Public Speaking Skills are Fearful of Perceived Failure

Public speaking skills work in the same way as any other skill. You will have more success in public speaking if you are more confident. Public speaking fear increases with the number of failures and perceived failures you have. You may experience some nervousness or anxiety while presenting, but it’s not something you should be experiencing for the rest of you life.

From where does public speaking fear come?

Take a look at any skill that has been acquired throughout your life. You don’t know how to ride your bike, drive a car, use a musical instrument, or operate your iPhone. You likely felt discomfort or nervousness when you first tried these activities. To gain confidence in these activities or any skill is to have some success wherever you go. Self-confidence will drop if you fail in the early stages. A person who has never owned a car before takes the controls of a car by herself, without any guidance or assistance. There is a good chance that it will be a bad experience. That fear, like public speaking fear when the first time you drive on a freeway, will be very real. The person may then say something along the lines of, “I never want to experience this again!” This fear can only grow if the boss requires the individual to try the skill several years later.

You can develop public speaking skills through success

Learning a skill better is to begin with something that is less risky. The car example shows that most people start out in a parking lot, usually with a parent/coach. After gaining some confidence, the new driver might begin to make right-hand turn around a neighborhood. Then you might move on to making left-turns. Next, maybe you will find a higher traffic area. The freeway is the last. A similar approach is recommended for anyone trying to improve public speaking skills or eliminate fear of public speaking.

Begin with something that is less risky such as speaking out at the staff meeting. Most executives and managers want input about ideas and problems in staff meetings. You should make it a habit of speaking up during these meetings at least once. Next, you can volunteer to report on a project during a staff meeting. Once you are comfortable with public speaking, you might consider trying something more risky. Ask questions as an audience member for a larger presentation. You should remember that while you may have experienced more anxiety when learning how to drive, when you finally got on the freeway you felt completely safe. Similar results will occur with public speaking fear. As you become more comfortable with complex presentations, it will be easier to make them.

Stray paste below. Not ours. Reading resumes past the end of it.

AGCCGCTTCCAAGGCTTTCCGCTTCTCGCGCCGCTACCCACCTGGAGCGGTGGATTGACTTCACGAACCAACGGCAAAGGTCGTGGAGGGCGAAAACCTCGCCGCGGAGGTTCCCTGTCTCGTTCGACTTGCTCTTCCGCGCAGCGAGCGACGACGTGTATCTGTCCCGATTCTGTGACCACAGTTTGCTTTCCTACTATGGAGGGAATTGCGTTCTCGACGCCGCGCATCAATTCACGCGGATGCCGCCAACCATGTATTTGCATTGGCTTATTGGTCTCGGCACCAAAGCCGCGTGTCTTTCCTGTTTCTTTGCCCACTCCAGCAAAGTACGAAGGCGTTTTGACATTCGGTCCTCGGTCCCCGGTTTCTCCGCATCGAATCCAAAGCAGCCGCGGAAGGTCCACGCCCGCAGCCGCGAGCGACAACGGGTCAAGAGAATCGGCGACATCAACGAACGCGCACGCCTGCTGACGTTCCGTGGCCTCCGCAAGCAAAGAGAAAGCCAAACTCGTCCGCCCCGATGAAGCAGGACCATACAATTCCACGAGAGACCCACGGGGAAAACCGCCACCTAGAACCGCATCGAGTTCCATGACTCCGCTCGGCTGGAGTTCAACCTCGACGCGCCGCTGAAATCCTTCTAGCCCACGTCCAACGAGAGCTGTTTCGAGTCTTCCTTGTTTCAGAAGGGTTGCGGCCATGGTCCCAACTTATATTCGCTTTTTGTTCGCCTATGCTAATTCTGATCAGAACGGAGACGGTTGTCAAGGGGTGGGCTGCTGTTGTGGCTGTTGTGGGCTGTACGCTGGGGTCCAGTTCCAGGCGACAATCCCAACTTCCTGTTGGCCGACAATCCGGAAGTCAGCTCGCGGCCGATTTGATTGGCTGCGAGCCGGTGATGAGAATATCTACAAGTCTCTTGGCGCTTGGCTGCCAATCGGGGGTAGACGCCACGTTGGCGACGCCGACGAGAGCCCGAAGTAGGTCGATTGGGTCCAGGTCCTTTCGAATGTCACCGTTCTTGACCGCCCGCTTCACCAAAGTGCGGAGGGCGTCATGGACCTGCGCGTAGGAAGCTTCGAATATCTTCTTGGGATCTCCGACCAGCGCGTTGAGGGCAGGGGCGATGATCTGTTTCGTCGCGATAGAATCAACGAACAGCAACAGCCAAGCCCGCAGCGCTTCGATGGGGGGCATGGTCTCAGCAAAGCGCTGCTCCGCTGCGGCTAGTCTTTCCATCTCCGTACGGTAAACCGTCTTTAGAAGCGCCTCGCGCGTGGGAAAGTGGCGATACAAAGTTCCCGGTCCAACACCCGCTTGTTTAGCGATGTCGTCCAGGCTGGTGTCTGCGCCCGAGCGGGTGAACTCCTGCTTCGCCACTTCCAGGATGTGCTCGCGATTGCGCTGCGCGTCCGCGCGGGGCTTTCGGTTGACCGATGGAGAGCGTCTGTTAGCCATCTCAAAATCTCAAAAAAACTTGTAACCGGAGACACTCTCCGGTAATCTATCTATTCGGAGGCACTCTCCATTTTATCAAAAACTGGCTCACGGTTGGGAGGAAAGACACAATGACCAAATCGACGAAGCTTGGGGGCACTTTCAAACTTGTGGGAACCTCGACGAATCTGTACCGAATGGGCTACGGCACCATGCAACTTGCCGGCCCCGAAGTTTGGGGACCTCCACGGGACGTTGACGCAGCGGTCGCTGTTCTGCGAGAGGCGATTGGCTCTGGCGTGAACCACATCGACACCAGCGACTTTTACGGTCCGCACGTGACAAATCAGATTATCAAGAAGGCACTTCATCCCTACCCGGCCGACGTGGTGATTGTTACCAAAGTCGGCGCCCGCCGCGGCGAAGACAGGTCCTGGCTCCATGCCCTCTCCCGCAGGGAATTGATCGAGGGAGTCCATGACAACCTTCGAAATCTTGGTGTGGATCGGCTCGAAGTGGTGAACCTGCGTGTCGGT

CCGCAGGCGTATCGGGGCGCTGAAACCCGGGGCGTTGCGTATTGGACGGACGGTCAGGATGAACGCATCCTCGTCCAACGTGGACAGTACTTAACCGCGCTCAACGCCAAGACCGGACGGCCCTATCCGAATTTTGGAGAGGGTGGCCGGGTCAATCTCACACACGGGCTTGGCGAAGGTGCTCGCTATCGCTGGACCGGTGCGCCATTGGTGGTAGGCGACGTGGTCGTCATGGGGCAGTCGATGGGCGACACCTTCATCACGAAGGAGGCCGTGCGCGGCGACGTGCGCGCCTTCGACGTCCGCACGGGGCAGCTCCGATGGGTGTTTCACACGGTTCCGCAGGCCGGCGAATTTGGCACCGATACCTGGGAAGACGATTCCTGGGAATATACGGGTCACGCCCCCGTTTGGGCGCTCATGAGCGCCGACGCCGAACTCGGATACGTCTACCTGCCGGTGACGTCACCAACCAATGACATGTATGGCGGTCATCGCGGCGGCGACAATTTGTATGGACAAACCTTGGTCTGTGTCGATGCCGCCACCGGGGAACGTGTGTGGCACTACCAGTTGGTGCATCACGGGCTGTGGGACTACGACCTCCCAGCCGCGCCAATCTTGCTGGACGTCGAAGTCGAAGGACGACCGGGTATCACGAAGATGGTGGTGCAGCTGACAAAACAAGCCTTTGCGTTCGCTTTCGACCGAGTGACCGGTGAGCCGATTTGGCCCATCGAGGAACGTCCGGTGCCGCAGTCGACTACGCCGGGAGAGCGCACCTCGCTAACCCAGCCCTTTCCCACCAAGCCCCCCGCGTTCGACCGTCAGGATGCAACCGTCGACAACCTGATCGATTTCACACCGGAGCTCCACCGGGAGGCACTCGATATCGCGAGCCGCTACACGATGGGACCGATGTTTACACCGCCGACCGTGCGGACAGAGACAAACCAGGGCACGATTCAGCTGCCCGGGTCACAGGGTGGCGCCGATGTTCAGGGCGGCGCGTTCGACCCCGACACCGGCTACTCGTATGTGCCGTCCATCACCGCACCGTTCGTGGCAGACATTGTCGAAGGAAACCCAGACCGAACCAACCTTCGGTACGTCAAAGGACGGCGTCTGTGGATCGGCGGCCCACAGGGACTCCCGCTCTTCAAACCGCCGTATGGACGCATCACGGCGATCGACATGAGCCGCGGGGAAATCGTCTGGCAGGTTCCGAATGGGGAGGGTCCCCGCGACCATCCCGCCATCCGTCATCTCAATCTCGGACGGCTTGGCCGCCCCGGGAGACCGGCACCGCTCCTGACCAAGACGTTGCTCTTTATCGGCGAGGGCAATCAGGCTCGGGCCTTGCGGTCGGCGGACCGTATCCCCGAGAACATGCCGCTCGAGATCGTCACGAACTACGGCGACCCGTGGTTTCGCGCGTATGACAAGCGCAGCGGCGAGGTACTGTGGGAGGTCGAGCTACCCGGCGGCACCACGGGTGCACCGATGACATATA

A public speaking coach can accelerate your confidence growth

A good coach for public speaking can help you save a lot of time, just like your coach or parent who showed you how to drive the car. If you were learning how to properly park your car in the parking lot, you might need to take a while. The hardest thing would be that there would not be a reference point to compare your skills with so that you might not know when you’re doing a good enough job. Nervousness could result from all of the questions you might have in your brain. The most important part of coaching is to be able to tell when you did it correctly. This is not a requirement that you hire a professional business coach. Find someone who can present very well to a group. Ask them to take a look at you and give you feedback. This coaching method is popular in toasting clubs.

However, if time is tight, you may want to hire a professional coach. A coach who knows how to help people with public speaking problems can teach them skills that will last a lifetime and stop you from becoming a bad speaker. I learned how to play golf when I was in the twenties. I was broke and bought some cheap clubs from a second-hand shop to take down to the municipal green. After a few months I became quite proficient, but I experienced a severe slice which severely affected my range. I was often two or three strokes behind my friends when I played together. I decided that golf wasn’t for me and gave up. I was able to pick it up again years later when I went to a nearby golf-pro. I asked him how much time it would take for me to become competitive. He responded, “Well if it was you who came to me in the beginning then maybe a few more months but now, it will be much tougher.” I asked why, and he said that it was because of my slice. This meant that I had developed the habit of turning my bodies differently in order to correct the problem. I knew my ball was going in a different direction, so I adjusted my aiming point over time. My body had become accustomed to the swing and I had no choice but to stop it.

I could have saved myself time and frustration had I just practiced early with feedback by someone who was already capable of doing what I wanted. You can also improve your public speaking skills. Let a mentor coach you. Your coach will assist you in overcoming your fear of public speaking faster.

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